This article is from the archives of the UB Reporter.

Student mobility promotes peace

22 international delegates attend forum on advancing global higher education

Published: October 21, 2004

Contributing Editor

University leaders from around the world gathered Saturday at the University Inn and Conference Center in Amherst to discuss ways in which higher education institutions worldwide are engaged in programs to recruit international students and send their own students abroad.

During the course of the half-day forum—held in conjunction with the investiture of UB President John B. Simpson—one theme was consistently woven through talk of the economics and demographics of such international efforts: Universities play an important role in promoting world peace.

Welcoming remarks were given by Stephen Dunnett, UB vice provost for international education, to an assembly of 22 international delegates from 16 of UB's partner institutions in 15 countries, several UB faculty, SUNY Chancellor Robert L. King and 50 audience members in attendance at the "International Forum on Student Mobility and Globalization of Higher Education." The forum was moderated by D. Bruce Johnstone, UB professor of comparative and higher education.

Forum speakers included Simpson; Maria Nowakowska, vice rector for research and international relations, Jagiellonian University in Poland; Kailash C. Upadhyaya, vice chancellor, Maharaja Sayajirao University of Baroda in India; Homer Le Grand, dean of Faculty of Arts, Monash University in Australia; Hong Shen, vice dean of the School of Education, Huazhong University of Science and Technology in China; and Takashi Yamamoto, professor, Tokyo University of Agriculture and Technology.

Their presentations and follow-up panel discussions—while providing an overview of ambitious, groundbreaking international education programs under way in the European Union, India, China, Japan, Australia and elsewhere—evoked the "higher purposes" of international programs of higher education, set against the backdrop of global market forces, terrorism and the sometimes strained relations between governments.

"International mobility and exchange remain of fundamental importance in building better relations among nations and creating a suitable climate for peaceful coexistence," Dunnett told the delegates. "In these difficult times, more than ever, we need to remind ourselves of (this)."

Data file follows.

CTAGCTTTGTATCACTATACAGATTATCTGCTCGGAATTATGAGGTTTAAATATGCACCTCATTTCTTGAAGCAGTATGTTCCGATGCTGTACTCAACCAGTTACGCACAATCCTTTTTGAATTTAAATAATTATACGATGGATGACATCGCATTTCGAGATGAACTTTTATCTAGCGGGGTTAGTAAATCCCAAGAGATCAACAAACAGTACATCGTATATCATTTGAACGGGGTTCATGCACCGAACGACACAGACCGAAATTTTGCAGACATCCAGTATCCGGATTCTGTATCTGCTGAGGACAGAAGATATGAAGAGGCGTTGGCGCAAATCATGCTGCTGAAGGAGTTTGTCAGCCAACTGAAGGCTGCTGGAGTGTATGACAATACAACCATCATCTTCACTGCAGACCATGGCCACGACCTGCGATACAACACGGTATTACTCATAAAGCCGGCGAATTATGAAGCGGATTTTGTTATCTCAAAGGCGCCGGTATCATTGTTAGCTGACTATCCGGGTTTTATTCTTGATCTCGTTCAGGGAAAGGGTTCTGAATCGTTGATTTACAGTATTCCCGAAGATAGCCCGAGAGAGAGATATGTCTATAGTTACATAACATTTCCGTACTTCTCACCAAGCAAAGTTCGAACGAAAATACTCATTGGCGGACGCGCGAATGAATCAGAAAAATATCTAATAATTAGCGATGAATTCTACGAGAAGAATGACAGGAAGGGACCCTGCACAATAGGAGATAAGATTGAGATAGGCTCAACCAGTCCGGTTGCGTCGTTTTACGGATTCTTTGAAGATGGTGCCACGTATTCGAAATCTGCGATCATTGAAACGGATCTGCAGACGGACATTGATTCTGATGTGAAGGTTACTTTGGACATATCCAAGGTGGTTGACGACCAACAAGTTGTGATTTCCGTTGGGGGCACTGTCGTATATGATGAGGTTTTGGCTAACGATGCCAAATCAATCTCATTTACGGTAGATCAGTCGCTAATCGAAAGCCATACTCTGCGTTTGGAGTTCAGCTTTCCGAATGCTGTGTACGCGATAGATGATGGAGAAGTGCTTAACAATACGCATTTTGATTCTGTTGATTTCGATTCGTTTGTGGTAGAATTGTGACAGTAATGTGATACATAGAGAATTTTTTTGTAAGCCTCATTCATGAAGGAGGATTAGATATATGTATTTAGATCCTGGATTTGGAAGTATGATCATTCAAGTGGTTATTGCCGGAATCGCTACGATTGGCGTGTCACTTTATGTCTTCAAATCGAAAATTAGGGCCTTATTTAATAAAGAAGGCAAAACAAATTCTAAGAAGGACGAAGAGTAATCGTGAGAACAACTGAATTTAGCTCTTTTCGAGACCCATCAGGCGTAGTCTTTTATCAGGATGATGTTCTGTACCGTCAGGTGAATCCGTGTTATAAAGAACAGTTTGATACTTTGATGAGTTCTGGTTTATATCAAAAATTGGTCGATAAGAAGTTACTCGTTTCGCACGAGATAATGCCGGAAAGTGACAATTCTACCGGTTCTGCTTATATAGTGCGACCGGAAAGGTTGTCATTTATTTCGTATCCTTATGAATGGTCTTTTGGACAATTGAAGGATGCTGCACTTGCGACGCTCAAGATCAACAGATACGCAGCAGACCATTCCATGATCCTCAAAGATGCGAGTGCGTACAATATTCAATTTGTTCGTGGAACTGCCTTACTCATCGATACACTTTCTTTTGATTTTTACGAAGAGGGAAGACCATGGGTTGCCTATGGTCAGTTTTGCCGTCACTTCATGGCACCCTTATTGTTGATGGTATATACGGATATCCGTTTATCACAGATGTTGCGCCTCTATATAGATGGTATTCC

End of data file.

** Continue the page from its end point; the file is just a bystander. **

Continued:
This theme was further expanded by Simpson, who, in an opening address to the group, noted that U.S. institutions have to do a better job of encouraging students to study abroad and learn about the world beyond their borders.

"In this regard, we have much to learn from you and your institutions." Simpson said. "Most of your countries are far ahead of ours in terms of educating students to be globally competent and interculturally sensitive. We must look to you for guidance and example as we seek to make our institution, faculty and curriculum more fully globalized."

Simpson also briefly addressed the effect of post-9/11 U.S. polices on international student mobility and pledged that UB would continue to work to shape future federal policy to ensure that the United States will be a welcoming place for international students.

"While recognizing the legitimate need to maintain homeland security and prevent terrorists from gaining entry to the United States, we Americans cannot sacrifice our longstanding and widely admired openness to international students and scholars, who are vitally important to our institutions in so many ways," Simpson said.

Though not addressed formally during the half-day-long forum, the effects of U.S. visa policies on student mobility provided a backdrop to the presentations. This was underscored by the fact that some of the international delegates in attendance had difficulty obtaining a U.S. visa for travel to UB, and other invited delegates were denied visas and were not able to attend.

Dunnett, who has lobbied the White House and State Department to relax visa restrictions on international students wishing to study in the U.S., updated the group on his efforts. He said his emphasis on the negative economic impact of the visa policy—international students contribute $63 billion annually to the U.S. economy—has become a "winning strategy" for visa reform.